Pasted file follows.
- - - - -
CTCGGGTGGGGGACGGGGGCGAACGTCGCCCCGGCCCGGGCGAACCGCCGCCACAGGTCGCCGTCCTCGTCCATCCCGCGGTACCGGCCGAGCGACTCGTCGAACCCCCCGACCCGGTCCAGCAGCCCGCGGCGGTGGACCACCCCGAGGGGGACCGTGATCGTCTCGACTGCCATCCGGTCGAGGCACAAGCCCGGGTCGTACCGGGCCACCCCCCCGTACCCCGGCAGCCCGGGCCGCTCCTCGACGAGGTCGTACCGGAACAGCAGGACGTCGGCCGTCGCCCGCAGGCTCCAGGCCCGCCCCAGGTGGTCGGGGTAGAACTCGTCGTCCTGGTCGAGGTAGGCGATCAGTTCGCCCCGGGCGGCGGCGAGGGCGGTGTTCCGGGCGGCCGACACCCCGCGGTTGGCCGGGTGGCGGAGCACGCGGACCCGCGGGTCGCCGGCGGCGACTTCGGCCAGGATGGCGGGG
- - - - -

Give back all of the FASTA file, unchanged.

CTCGGGTGGGGGACGGGGGCGAACGTCGCCCCGGCCCGGGCGAACCGCCGCCACAGGTCGCCGTCCTCGTCCATCCCGCGGTACCGGCCGAGCGACTCGTCGAACCCCCCGACCCGGTCCAGCAGCCCGCGGCGGTGGACCACCCCGAGGGGGACCGTGATCGTCTCGACTGCCATCCGGTCGAGGCACAAGCCCGGGTCGTACCGGGCCACCCCCCCGTACCCCGGCAGCCCGGGCCGCTCCTCGACGAGGTCGTACCGGAACAGCAGGACGTCGGCCGTCGCCCGCAGGCTCCAGGCCCGCCCCAGGTGGTCGGGGTAGAACTCGTCGTCCTGGTCGAGGTAGGCGATCAGTTCGCCCCGGGCGGCGGCGAGGGCGGTGTTCCGGGCGGCCGACACCCCGCGGTTGGCCGGGTGGCGGAGCACGCGGACCCGCGGGTCGCCGGCGGCGACTTCGGCCAGGATGGCGGGG